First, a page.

HEALTH: Hypnosis gaining respectability among doctors, patients BY MICHAEL WALDHOLZ Wall Street Journal Hypnosis, often misunderstood and almost always controversial, is increasingly being employed
in mainstream medicine. Numerous scientific studies have emerged in recent years showing that the hypnotized mind can exert a real and powerful effect on the body. The new findings are leading major
hospitals to try hypnosis to help relieve pain and speed recovery in a variety of illnesses. At the University of North Carolina, hypnosis is transforming the treatment of irritable bowel...
Pain Relief and Management for Chronic Conditions James Duncan, C.Ht. © 2003 Almost any person can be trained through hypnosis for pain management, to relieve anxiety, regain muscle control and to
respond positively to treatment of any kind. Suggestions are given for controlling pain and discomfort if it becomes particularly intense, but leaves the client the ability to experience any natural
warning signs that need to be addressed as discomfort is designed to do just that. Once the issue is addressed the discomfort is programmed to disappear. Many people...
PUBLIC RELEASE DATE: 8-AUG-2004 Pain in the brain: It's not what you imagine Researchers are one step closer to unravelling the mystery of medically unexplained pain such as chronic low back pain,
which continues to baffle doctors. A study exploring the experience of pain in hypnotised volunteers has found that some types of pain which cannot be traced to a medical condition may have its
origins in our brains, not in our bodies. The study by University College London and University of Pittsburgh Medical Centre found that volunteers who felt pain as a result of hypnotic suggestion
Hypnosis: An altered state of consciousness By Mayo Clinic staff Have you ever been totally absorbed while reading a book or cooking or watching a movie? Did you zone out to the point where you
didn't notice what else was going on around you? If so, you have experienced a type of trancelike state or focused attention that's similar to what happens to you during hypnosis. Although its
medical uses aren't entirely understood, hypnosis, when provided by a certified hypnotherapist or other qualified clinician, appears to help with a variety of health conditions. These range from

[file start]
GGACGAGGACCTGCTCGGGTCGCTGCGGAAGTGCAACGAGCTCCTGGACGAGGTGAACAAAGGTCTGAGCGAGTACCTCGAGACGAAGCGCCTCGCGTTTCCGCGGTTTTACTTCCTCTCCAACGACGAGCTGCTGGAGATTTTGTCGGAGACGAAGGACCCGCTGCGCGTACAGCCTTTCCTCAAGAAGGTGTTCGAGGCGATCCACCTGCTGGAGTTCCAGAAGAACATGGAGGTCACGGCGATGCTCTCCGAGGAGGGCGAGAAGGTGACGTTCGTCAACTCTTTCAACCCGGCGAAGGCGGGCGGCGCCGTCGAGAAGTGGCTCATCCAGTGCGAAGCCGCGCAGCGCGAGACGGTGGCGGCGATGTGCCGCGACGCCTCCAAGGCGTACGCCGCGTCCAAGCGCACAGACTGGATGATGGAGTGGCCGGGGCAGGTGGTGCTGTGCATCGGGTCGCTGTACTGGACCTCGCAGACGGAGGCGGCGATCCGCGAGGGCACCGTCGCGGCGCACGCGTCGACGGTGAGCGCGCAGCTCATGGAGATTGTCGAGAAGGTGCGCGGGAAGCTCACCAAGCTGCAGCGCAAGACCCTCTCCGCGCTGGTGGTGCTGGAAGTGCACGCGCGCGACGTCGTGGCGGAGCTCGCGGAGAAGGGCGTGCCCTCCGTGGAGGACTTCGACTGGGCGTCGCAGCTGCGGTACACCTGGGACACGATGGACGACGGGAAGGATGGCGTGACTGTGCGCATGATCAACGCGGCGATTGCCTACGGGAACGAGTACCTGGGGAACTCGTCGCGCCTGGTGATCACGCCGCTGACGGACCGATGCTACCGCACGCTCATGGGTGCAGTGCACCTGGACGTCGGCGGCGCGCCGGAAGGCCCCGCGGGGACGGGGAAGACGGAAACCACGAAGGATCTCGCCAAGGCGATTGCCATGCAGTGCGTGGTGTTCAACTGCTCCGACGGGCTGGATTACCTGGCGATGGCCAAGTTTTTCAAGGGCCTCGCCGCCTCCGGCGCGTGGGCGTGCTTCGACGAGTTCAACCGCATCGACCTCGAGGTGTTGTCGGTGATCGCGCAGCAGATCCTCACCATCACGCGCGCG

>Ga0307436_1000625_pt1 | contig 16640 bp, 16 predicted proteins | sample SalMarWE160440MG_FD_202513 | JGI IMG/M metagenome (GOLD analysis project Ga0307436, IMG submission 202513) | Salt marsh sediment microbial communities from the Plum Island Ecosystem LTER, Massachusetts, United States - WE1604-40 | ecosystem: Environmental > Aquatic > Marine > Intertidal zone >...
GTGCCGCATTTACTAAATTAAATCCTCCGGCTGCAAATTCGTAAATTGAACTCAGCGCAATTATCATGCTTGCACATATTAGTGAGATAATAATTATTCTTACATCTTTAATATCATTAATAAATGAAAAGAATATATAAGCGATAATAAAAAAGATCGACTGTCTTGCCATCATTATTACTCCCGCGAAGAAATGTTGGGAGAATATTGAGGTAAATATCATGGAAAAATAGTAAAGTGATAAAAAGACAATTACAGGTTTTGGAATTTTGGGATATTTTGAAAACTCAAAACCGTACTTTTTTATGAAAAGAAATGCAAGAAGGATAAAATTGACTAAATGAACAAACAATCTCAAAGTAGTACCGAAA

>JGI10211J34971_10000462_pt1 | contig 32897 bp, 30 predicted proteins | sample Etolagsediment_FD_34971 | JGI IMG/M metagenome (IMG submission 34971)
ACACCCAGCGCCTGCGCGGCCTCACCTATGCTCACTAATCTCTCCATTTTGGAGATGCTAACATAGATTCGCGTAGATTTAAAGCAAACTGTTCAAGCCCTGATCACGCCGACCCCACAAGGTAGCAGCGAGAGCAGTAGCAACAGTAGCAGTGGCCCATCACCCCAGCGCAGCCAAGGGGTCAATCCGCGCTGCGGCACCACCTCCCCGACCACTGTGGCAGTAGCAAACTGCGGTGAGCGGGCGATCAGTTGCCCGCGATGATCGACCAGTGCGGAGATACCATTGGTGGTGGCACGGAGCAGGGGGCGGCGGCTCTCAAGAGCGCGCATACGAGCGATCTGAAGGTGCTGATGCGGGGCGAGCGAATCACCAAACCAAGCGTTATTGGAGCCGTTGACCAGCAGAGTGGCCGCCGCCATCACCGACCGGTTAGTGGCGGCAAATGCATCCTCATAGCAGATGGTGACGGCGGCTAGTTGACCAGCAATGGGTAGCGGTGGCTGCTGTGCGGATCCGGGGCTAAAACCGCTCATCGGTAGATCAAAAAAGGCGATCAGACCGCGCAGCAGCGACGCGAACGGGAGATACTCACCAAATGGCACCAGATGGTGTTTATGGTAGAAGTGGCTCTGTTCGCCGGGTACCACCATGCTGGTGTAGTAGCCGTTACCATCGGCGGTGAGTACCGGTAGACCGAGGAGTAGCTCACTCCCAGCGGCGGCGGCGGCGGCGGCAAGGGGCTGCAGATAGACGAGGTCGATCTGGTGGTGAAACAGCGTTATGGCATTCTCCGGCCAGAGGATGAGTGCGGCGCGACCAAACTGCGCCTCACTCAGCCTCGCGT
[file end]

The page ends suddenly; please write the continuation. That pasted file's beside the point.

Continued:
helping to control...
ENTERPRISE From the November 15, 2002 print edition Hypnotism gaining respect in medicine as a useful tool Danek S. Kaus About a dozen people sit in a dimly lit circle of comfortable chairs. The
people are deeply relaxed as they listen to a voice guide them through images designed to promote healthy bodies. That might sound like a New Age retreat in the mountains, but it's a classroom at
Stanford University. The speaker is Jeanne Fournier, a medical hypnotherapist from Mountain View. She conducts group sessions at Stanford Hospital's Center for Integrated Medicine as well as at
Hypnosis really changes your mind 13:28 10 September 04 NewScientist.com news service Hypnosis is more than just a party trick, it measurably changes how the brain works, says a UK researcher.
Hypnosis significantly affects the activity in a part of the brain responsible for detecting and responding to errors, says John Gruzelier, a psychologist at Imperial College in London. Using
functional brain imaging, he also found that hypnosis affects an area that controls higher level executive functions. "This explains why, under hypnosis, people can do outrageous things that
ordinarily they wouldn’t...
Health briefings September 12, 2005 Times You won't feel a thing . . . by Liz Bestic Hypnosedation may reduce the need for general anaesthetic How amusing it is to see hypnotists make people cluck
like chickens or bark like dogs. But while their art is seen by many as a form of entertainment, new research suggests that, medically, there may be a serious role for hypnosis. Using functional
magnetic resonance imaging (fMRI) a team of neuroscientists at the University of Pittsburgh have seen hypnosis actually working on the brain. In a study to be published this year, a group of patients
Published on 07/21/1997 Hypnosis gains acceptance in health care By Clyde Noel / Town Crier Staff Writer Ever go upstairs, or walk in a room, and when you get there you've forgotten why you came? Or,
maybe you were driving on the freeway and started to daydream and went past your exit and wondered where you were? Josie Hadley, a longtime resident of Los Altos and a Palo Alto-based hypnotherapist,
will tell you everything you ever learned is stored in your subconscious, and when things like that occur, it's because your conscious mind is free. "The knowledge required to drive a car
HYPNOSIS FOR PAIN AND ANXIETY An alternative tested in the procedure room. by Anne H. Spencer, Ph.D. A Prospective, randomized trial described in the April 29, 2000, Lancet evaluated the
effectiveness of hypnosis – termed "nonpharmacologic analgesia" – in easing pain and anxiety associated with undergoing minimally invasive surgical procedures such as angiograms and angioplasties
(which require catheterization of arteries), nephrostomies (kidney drainage), and liver biopsies. The researchers randomly assigned 241 patients treated in a radiology unity at a university hospital
to one of three...
HYPNOSIS & RELIGIOUS FAITH by Chaplain Paul G. Durbin, Ph.D. Durbin before a lecture on "Hypnosis and Religion" A few years ago, I read an article in Family Weekly titled, "Boom Days For
Devil Hypnosis" Hearing that title: what ideas, images, thoughts come to you? Thought the article had what I considered a very negative title, it was a very positive article on hypnosis in the health
care field. The only reference to the devil was in the last paragraph, "Some conservative religious groups consider hypnosis to be the work of the devil."Hypnosis is mistakenly viewed as mind control